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Thread: set domain on sshd

  1. #1
    Join Date
    May 2019

    set domain on sshd

    ive been using a ubuntu 18.04 as my server with a hosted dns server for my domains and i would redirect domains to my server
    today i decided not to pay for dns server anymore and just run one myself
    now after i completed bind9 configuration everything works fine but when i was using a hosted dns server and redirection i could use domain to ssh to my server but now i cant
    is there anyway i can set a domain for sshd?(i dont want to set a local ip to domain config file i want to access it from anywhere with domain name)

  2. #2
    Join Date
    Jan 2008
    Ubuntu 11.04 Natty Narwhal

    Re: set domain on sshd

    It sounds like you want to set an internet domainname on your server without a domain name registrar on the internet. Is it?
    As far as I know, this is not possible.

  3. #3
    Join Date
    Mar 2010
    Ubuntu Mate 16.04 Xenial Xerus

    Re: set domain on sshd

    Why do you really care about the domainname? Are you confusing DNS and Kerberos or AD or NIS or NIS+ "domains?" These are all different, not connected at all.

    There are 3 things needed for internet lookups to work.
    1. Paid domain registrar
    2. DNS provider
    3. Service/Server system

    Each of these are inter-connected, but it starts at the top.

    In the domain registrar records, there is a DNS of record (or 2 or 3) setup. If you didn't change this, then the root DNS servers, run by the "Elders of the Internet" don't know where to send any TLD requests to learn the IP of the system.

    While you and I can run a DNS and make it public for the "Elders of the Internet" to know about, this is best left to experts or you risk being hacked. Never put the primary DNS server on the internet. Always use a secondary that only accepts updates from the primary and from nobody else. In 2002, my internet-facing DNS was hacked. It was an ugly day. Since then, I've found the $20/yr a deal, paid to some experts. I was running BIND.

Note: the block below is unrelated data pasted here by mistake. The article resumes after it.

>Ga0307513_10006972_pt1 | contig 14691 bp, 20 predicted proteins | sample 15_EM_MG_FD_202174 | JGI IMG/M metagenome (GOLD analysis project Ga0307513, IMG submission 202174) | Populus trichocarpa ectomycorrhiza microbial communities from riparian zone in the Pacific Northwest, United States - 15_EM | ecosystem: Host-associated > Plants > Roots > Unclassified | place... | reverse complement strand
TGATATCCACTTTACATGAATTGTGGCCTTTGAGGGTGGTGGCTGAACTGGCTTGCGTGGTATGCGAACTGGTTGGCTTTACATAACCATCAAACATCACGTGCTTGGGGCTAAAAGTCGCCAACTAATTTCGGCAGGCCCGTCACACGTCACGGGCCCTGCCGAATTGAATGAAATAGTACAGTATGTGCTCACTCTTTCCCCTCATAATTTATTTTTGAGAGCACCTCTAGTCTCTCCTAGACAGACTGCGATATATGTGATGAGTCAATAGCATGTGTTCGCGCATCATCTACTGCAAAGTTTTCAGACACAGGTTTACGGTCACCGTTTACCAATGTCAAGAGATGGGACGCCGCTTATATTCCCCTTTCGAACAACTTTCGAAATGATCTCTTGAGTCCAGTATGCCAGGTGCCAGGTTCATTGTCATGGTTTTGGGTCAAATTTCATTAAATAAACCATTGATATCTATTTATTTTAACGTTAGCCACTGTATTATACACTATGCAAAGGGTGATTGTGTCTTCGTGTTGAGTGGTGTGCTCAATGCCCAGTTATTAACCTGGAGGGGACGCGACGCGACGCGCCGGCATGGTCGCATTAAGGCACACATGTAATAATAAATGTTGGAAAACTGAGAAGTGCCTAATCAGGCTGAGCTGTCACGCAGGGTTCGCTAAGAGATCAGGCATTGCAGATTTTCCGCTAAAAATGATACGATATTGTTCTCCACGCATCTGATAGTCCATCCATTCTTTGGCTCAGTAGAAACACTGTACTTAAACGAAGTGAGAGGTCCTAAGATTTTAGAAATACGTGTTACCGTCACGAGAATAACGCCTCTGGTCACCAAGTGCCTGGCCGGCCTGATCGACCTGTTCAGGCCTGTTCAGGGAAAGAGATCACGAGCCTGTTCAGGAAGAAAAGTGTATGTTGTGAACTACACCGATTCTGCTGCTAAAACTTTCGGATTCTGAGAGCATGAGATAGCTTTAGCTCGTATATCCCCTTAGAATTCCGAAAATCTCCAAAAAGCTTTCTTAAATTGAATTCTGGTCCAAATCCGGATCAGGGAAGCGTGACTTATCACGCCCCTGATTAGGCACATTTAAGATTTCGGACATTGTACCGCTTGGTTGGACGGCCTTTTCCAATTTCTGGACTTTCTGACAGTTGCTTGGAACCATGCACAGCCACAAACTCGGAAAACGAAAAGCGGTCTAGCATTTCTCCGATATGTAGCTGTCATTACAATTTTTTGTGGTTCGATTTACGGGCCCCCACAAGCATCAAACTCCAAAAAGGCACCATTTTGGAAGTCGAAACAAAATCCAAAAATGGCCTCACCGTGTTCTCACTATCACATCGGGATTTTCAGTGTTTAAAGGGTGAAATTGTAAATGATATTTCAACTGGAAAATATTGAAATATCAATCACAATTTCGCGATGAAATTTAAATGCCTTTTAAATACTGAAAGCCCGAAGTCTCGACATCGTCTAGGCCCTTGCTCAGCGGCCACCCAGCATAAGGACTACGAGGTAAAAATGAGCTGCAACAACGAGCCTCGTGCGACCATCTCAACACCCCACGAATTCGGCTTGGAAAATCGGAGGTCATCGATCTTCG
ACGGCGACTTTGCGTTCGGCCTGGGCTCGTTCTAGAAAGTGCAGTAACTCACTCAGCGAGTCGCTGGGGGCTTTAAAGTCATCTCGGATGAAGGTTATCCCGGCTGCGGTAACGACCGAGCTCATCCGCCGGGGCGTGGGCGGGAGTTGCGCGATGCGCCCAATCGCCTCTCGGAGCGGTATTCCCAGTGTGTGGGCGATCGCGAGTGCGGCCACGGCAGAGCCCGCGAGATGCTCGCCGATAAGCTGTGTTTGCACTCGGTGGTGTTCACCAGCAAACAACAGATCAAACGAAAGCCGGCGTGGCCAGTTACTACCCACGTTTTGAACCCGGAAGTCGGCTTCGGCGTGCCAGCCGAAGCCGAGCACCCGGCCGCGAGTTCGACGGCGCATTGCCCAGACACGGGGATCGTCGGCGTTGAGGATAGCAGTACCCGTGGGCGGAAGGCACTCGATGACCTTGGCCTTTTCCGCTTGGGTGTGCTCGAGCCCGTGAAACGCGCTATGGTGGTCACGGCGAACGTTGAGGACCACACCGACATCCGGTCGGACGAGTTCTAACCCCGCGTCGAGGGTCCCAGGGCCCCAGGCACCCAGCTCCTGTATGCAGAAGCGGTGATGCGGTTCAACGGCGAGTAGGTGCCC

Of course, you don't need to have a paid domain or internet DNS if the systems will only be accessed by you. Then you just need to know the public IP for the Internet and setup a /etc/hosts file line for any domains you'd like for your clients to use. This is easy for real computers, but gets harder for tablets and smartphones because those devices see /etc/hosts files as attack vectors used by "bad people" on the internet. For a time, Google Android only allowed host lookups to be served by DNS, not /etc/hosts files. Firefox has enabled DNS-over-HTTPS by default in the last few months, which points their browser somewhere other than the DNS settings in /etc/resolv.conf - a huge personal violation, IMHO.

    I don't know of Android still mandates the use of DNS or not. I've root'd all my devices and modified the settings to my preferences. For portable devices, I have both /etc/hosts and an internal DNS. The internal DNS is provided through a pi-hole system running inside an LXD container. The DNS in the pi-hole isn't 2-way. It only does name-to-IP lookups, not the reverse. For most end-users, and me, this is sufficient. However, a real DNS would support reverse lookups too. If I have a full VPN running from my clients, then my pi-hole is used as the DNS for those clients too.

    Ok ... that's a bunch of words to say ....

    123.456.78.99  my  www  home
    For ssh, you can also just use the ~/.ssh/config file on each client to provide an alias to an IP.
    host pihole2
      user ubuntu
      port 22
    host pihole2-pub
      user ubuntu
      port 61022
    These 2 entries point to the same machine for ssh connections. The same ssh-key is used, but the first one only works from inside the LAN. The 2nd entry, pihole2-pub, will connect to the public WAN-IP on a specific port, which is forwarded to the internal LAN-IP of the pihole2 system. The router does the port-translation 61022/tcp --> 22/tcp for us. I have lots of these aliases setup for systems. My trick is to append "-pub" for any internet accessible ssh connections.

    If you want this to magically work for everyone else in the world, you'll need to connect the registrar record to your DNS. Often, those records have 60+ day freezes to prevent domain snatching and it takes a few hours to a few days to unlock those domains. A few times each year, I am notified about someone in a different country trying to take over one or more of my registrar'd domains. Thanks to the freeze, they've always failed.

    Hopefully, in my stumbling around, you'll find some useful information above.
    Last edited by TheFu; September 17th, 2020 at 05:16 PM.


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